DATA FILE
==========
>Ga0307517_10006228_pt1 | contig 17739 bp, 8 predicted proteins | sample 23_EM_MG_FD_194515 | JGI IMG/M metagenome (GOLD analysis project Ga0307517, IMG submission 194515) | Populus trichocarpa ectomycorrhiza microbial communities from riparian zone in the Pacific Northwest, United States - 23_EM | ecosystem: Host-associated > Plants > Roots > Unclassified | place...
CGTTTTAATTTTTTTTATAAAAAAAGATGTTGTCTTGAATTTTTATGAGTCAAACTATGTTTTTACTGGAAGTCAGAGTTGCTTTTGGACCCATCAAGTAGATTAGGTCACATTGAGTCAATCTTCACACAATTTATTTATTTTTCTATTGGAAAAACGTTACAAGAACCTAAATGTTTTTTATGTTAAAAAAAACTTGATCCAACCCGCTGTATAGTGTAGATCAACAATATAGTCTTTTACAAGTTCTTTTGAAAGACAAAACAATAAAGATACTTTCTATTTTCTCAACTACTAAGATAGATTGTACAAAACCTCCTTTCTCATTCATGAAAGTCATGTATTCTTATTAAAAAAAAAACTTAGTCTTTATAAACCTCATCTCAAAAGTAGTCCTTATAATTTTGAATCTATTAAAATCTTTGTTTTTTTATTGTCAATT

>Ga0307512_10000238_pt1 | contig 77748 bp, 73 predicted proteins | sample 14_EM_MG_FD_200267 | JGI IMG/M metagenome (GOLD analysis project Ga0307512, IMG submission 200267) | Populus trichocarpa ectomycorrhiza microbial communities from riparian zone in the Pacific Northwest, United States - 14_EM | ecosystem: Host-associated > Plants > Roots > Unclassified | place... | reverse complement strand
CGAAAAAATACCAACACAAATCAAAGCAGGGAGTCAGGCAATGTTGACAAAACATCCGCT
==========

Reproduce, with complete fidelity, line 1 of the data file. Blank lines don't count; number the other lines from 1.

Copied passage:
>Ga0307517_10006228_pt1 | contig 17739 bp, 8 predicted proteins | sample 23_EM_MG_FD_194515 | JGI IMG/M metagenome (GOLD analysis project Ga0307517, IMG submission 194515) | Populus trichocarpa ectomycorrhiza microbial communities from riparian zone in the Pacific Northwest, United States - 23_EM | ecosystem: Host-associated > Plants > Roots > Unclassified | place...